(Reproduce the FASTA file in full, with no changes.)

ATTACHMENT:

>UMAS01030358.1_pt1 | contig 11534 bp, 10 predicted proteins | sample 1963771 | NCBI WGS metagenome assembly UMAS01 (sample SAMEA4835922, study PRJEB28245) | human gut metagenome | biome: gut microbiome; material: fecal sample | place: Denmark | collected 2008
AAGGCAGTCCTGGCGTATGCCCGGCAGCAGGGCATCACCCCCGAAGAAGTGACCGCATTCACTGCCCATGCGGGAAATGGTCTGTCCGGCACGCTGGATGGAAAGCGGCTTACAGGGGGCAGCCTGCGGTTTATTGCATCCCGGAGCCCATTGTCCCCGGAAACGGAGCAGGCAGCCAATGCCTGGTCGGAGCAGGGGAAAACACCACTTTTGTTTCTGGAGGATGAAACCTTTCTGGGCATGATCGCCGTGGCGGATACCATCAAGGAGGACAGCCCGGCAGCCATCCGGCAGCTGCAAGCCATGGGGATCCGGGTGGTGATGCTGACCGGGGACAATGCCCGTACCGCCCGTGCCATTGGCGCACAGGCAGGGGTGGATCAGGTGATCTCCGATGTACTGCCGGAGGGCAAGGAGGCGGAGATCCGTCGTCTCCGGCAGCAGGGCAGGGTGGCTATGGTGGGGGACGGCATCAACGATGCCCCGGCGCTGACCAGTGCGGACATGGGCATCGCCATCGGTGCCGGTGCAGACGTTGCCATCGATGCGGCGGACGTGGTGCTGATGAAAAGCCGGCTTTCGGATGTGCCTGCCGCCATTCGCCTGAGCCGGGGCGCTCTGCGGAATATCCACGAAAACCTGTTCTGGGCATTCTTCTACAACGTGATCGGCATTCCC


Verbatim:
>UMAS01030358.1_pt1 | contig 11534 bp, 10 predicted proteins | sample 1963771 | NCBI WGS metagenome assembly UMAS01 (sample SAMEA4835922, study PRJEB28245) | human gut metagenome | biome: gut microbiome; material: fecal sample | place: Denmark | collected 2008
AAGGCAGTCCTGGCGTATGCCCGGCAGCAGGGCATCACCCCCGAAGAAGTGACCGCATTCACTGCCCATGCGGGAAATGGTCTGTCCGGCACGCTGGATGGAAAGCGGCTTACAGGGGGCAGCCTGCGGTTTATTGCATCCCGGAGCCCATTGTCCCCGGAAACGGAGCAGGCAGCCAATGCCTGGTCGGAGCAGGGGAAAACACCACTTTTGTTTCTGGAGGATGAAACCTTTCTGGGCATGATCGCCGTGGCGGATACCATCAAGGAGGACAGCCCGGCAGCCATCCGGCAGCTGCAAGCCATGGGGATCCGGGTGGTGATGCTGACCGGGGACAATGCCCGTACCGCCCGTGCCATTGGCGCACAGGCAGGGGTGGATCAGGTGATCTCCGATGTACTGCCGGAGGGCAAGGAGGCGGAGATCCGTCGTCTCCGGCAGCAGGGCAGGGTGGCTATGGTGGGGGACGGCATCAACGATGCCCCGGCGCTGACCAGTGCGGACATGGGCATCGCCATCGGTGCCGGTGCAGACGTTGCCATCGATGCGGCGGACGTGGTGCTGATGAAAAGCCGGCTTTCGGATGTGCCTGCCGCCATTCGCCTGAGCCGGGGCGCTCTGCGGAATATCCACGAAAACCTGTTCTGGGCATTCTTCTACAACGTGATCGGCATTCCC